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Thursday, March 9, 2017

The E.U.’s Central Bank: Beholden to State-Level Politics

Faced with the rise of anti-euro candidates for state offices throughout the E.U., Mario Draghi, the president of the E.U.’s central bank deemed it politically prudent to depart from the light world of cool economic data to mount a spirited defense of the euro and even free trade in March, 2017. With the UK having voted to secede from the Union, he could not assume that the state of the Union would continue to be inherently viable. Indeed, some political candidates at the state level were “questioning the whole idea of a united Europe and the European Central Bank’s fundamental reason for being.”[1] 

The complete essay is at Essays on Two Federal Empires.


[1] Jack Ewing, “As E.C.B. Charts Economic Course, Politics Complicate the Picture,” The New York Times, March 9, 2017.

Wednesday, March 8, 2017

Disentangling a Worsening Trade Deficit: Sector-Specific Industrial and Macro Economic Policy


The U.S. trade deficit rose 9.6% in January, 2017, to the highest level since 2012. The gap of $48.5 billion of exports exceeding imports looks daunting, yet the story is more complex at the sector level.[1] According to Neil Irwin of The New York Times, “What really matters is not whether the trade deficit is rising or falling. What matters is why?”[2] Distinguishing macro factors such as a strengthening dollar from sectoral strengths and weaknesses is thus necessary.
The full essay is at "Disentangling a Worsening Trade Deficit."


1. Neil Irwin, “The Huge January Trade Deficit Shows Trump’s Hard Job Ahead,” The New York Times, March 7, 2017.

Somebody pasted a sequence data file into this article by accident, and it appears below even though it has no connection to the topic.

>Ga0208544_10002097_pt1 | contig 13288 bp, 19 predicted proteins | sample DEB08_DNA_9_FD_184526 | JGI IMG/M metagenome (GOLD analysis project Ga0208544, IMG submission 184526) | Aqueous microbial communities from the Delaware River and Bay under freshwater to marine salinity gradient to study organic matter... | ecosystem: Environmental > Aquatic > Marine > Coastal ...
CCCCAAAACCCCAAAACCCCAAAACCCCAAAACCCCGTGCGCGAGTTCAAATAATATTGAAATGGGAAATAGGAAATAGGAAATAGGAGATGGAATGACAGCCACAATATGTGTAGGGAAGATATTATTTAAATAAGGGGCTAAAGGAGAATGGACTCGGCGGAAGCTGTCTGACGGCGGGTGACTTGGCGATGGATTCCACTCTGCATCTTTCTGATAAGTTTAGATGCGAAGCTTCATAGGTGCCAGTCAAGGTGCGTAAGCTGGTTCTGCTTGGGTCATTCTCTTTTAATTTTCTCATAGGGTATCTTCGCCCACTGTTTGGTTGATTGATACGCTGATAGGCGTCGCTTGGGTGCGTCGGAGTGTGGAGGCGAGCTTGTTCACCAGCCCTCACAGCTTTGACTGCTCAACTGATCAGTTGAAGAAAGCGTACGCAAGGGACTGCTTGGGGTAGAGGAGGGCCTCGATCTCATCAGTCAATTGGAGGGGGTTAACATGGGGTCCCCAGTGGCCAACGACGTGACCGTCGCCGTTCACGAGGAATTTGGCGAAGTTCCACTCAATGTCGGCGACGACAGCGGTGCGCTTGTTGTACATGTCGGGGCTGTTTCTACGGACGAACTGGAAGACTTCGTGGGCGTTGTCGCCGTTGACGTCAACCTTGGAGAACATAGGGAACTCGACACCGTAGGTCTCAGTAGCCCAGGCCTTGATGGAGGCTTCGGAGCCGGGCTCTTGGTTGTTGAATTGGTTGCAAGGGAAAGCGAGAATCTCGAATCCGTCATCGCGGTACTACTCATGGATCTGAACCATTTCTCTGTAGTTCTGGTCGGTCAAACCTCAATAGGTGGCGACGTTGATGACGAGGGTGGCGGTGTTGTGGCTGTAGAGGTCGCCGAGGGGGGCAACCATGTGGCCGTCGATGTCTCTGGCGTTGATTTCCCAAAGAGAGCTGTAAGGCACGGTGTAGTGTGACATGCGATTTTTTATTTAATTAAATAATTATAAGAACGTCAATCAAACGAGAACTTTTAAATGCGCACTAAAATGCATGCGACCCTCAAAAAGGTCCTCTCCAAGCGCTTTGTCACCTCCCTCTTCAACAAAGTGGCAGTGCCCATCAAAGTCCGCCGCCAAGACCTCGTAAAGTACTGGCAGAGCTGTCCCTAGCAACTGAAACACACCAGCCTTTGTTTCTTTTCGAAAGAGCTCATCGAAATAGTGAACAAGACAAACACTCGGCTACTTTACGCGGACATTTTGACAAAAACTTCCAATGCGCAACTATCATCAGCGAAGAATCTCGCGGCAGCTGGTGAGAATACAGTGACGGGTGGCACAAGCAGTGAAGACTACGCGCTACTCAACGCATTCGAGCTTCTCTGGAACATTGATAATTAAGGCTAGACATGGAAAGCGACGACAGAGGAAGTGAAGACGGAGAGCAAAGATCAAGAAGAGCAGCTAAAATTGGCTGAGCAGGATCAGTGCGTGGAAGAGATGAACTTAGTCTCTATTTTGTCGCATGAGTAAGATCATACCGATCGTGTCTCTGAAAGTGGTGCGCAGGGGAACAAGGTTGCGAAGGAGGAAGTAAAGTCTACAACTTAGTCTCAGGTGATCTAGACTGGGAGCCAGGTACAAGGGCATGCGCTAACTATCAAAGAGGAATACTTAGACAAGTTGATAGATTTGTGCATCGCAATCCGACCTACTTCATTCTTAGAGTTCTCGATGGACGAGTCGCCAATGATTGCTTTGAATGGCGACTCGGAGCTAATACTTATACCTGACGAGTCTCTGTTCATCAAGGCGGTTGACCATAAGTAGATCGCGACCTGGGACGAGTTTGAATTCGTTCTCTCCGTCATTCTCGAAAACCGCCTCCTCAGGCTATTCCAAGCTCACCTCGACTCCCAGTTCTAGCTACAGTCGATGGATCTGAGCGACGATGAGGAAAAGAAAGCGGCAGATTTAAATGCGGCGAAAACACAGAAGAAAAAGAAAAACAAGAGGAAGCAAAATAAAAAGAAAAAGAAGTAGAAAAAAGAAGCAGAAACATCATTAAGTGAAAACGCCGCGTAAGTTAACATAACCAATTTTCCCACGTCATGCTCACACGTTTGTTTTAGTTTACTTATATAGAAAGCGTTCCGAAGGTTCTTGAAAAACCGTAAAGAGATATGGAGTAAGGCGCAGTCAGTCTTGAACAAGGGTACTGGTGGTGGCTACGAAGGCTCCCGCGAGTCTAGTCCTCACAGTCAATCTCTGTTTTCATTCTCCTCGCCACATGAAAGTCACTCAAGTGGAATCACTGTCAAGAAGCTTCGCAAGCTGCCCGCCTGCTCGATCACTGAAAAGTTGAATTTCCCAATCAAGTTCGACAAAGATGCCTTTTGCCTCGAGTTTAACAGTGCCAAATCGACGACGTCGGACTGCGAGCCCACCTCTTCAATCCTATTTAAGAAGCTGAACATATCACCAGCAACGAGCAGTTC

2. Ibid.




The Port of Oakland (Source: Jim Wilson/NYT)

Monday, March 6, 2017

Federalizing State Warheads in the E.U.: The Problem of Excessive State Power in a Federal System

Only months after Donald Trump became the federal president in the U.S., an idea, “once unthinkable,” was “gaining attention in European policy circles: a European Union nuclear weapons program.”[1] The arsenal in the state of France would be “repurposed”—which is to say, federalized in American terms—to protect the European Union rather than merely one of its states. The command of the weapons, as well as the funding plan and defense doctrine, would be federal. Even though the question of whether the E.U. could continue to count of American protection—there being dozens of American nuclear weapons in the E.U.—was at the time most tantalizing, I submit that the matter of federalism in the case of the E.U. is salient too.

The complete essay is at Essays on Two Federal Empires.


[1] Max Fisher, “Fearing U.S. Withdrawal, Europe Considers Its Own Nuclear Deterrent,” The New York Times, March 6, 2017.